Sergey Brin on Google's China decision

Posted by: Emily McManus

TED BLOG EXCLUSIVE: Onstage at TED2010, TED curator Chris Anderson interviews Google’s Sergey Brin about the company’s recent statement on China. (Recorded at TED2010, in Long Beach, California, February 2010. Duration: 8:24.)

Read the full transcript after the jump >>CA: What happened?

SB: Our story somewhat parallels what Shyam just told you all about. We initially began investigating a security incident at Google. You know, we have security investigations from time to time, it’s not such an unusual thing, but we quickly discovered that this was a very sophisticated adversary. And furthermore, the more troubling thing to me is that we discovered the motivation, which we believed to be to gain access to Gmail accounts, in particular for Chinese human rights activists. Upon further investigation, we discovered that the same attack had been used against dozens of other companies, and we’ve been contacting them, at that point on and ever since. And since we were now looking at this whole question, we started to understand that broadly even far less sophisticated means had been used, for example the kind of things that Shyam mentioned, spearfishing and whatnot, had been used against human rights activists with respect to their Gmail accounts.

CA: In the way that this has been described, there’s suspicion cast that this is actually work authorized by the Chinese government. Did you have, apart from an assumption about motivation, did you have any actual evidence as to who was behind it?

SB: I don’t actually think the question of whether this was the Chinese government or not is all that important. I know that seems strange. The Chinese government has tens of millions of people in it, and if you look at the associated army and whatnot it’s even larger. It’s larger than most countries by far. So even if there were a Chinese government agent behind this, it might represent a fragment of policy, as it were. There are many people there, and they have different views.

If you look at when we entered China with our Chinese operation in 2006, I actually feel like things really improved in the subsequent years. And I know there was a lot of controversy surrounding it, when we had to self-censor a fair amount, but we were actually able to censor less and less, and our local competitors there also censored less and less. We from the outside provided notification when the local laws prevented us from showing information, and the local competitors followed suit in that respect. So I feel like our entry made a big difference. But things started going downhill, especially after the Olympics. And there’s been a lot more blocking going on since then. Also our other sites, YouTube and whatnot, have been blocked. And so the situation really took a turn for the worse.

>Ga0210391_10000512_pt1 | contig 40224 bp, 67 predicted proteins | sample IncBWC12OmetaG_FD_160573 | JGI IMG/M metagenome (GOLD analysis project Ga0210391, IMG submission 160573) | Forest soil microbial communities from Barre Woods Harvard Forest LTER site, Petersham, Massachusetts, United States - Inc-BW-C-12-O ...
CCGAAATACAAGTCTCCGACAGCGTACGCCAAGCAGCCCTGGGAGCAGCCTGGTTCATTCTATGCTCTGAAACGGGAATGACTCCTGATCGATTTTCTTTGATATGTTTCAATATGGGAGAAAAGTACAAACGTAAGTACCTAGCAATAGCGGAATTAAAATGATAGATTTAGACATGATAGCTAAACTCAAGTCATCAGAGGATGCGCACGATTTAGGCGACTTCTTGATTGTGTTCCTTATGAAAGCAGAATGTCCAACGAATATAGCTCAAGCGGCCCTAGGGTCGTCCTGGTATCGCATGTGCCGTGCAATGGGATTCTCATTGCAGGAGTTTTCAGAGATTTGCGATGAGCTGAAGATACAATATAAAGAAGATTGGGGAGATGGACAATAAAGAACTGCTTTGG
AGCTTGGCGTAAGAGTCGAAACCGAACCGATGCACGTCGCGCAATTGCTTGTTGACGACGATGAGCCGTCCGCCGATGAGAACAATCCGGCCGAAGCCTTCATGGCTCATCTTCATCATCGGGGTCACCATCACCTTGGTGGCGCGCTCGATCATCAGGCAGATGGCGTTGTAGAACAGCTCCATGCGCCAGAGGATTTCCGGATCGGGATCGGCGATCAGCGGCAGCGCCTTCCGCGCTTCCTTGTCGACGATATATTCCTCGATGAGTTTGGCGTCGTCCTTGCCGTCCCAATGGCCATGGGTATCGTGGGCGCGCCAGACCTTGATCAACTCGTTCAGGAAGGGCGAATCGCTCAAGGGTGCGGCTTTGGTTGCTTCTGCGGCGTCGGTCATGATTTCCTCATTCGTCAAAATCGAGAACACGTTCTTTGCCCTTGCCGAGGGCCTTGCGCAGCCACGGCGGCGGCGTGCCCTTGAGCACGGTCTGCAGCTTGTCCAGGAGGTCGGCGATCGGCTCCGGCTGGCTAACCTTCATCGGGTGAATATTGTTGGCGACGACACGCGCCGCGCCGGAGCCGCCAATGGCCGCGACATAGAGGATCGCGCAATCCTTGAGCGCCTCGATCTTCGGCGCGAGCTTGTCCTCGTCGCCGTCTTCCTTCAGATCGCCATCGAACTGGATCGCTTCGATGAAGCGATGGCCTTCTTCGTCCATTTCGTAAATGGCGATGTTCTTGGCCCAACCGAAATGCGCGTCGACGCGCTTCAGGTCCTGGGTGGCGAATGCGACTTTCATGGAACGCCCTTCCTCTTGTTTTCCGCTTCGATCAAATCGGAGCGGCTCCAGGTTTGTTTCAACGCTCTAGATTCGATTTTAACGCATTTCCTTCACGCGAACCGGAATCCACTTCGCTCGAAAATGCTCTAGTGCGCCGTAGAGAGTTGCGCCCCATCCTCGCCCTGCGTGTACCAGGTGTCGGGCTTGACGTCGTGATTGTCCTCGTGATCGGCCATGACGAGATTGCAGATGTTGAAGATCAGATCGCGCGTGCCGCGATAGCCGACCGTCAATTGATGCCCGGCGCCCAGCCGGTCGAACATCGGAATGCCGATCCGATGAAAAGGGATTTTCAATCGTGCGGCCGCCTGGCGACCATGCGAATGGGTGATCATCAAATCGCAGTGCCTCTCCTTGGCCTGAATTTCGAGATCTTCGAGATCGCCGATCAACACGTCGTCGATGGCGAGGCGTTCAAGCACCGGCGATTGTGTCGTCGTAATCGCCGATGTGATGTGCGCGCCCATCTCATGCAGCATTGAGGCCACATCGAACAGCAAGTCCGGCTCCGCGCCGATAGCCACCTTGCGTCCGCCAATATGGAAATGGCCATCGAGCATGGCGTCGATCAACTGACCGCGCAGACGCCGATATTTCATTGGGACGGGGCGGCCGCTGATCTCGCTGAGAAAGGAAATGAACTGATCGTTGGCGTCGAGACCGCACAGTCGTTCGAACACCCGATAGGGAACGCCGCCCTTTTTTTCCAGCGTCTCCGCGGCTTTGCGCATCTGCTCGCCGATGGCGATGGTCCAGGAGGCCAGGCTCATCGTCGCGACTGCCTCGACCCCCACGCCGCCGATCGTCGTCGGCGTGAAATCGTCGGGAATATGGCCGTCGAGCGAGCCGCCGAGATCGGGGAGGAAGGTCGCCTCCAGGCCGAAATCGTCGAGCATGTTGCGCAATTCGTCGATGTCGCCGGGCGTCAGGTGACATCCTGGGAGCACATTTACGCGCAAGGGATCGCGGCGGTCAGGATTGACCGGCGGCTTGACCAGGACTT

CA: Since that incident, have you now stopped self-censoring results in China, or is it just a statement of intent and you’re involved in negotiation now?

SB: We have made a statement of intent that we intend to stop censoring, and if we can do that within the confines of Chinese law and policy, we’d love to continue Google.cn and all of our operations there. And if we cannot, then we’ll do as much as we can, but we don’t want to run a service that’s politically censored. We’re not talking about porn and gambling, things like that, but really the political stuff.

CA: You’re willing to self-censor the porn and stuff that might be culturally inappropriate?

SB: I think there’s a range of things, and the US also has a set of laws about the variety of kinds of content.

CA: There’s probably some people here who wouldn’t mind you doing that in the US as well. (Laughs) But look, you’ve got a mission to bring information to the world, the light of information. You know, there’s hundreds of millions of people in China on the web. I mean, they’re going to feel completely abandoned — aren’t they? — if you leave?

SB: Well, once again, look: I’m an optimist. I want to find a way to really work within the Chinese system and provide more and better information. So, I think a lot of people think I’m naive, and that may well be true, but I wouldn’t have started a search engine in 1998 if I wasn’t naive in that way.


CA: So, what’s your guess?


CA: I mean, do you think that there’s a real chance the negotiations may be successful, and you find a working relationship and a way of staying?

SB: I mean, I’m not going to put odds on it. I’m always optimistic, and it’s not always … and perhaps we won’t succeed immediately, tomorrow or not, but we will in a year or two.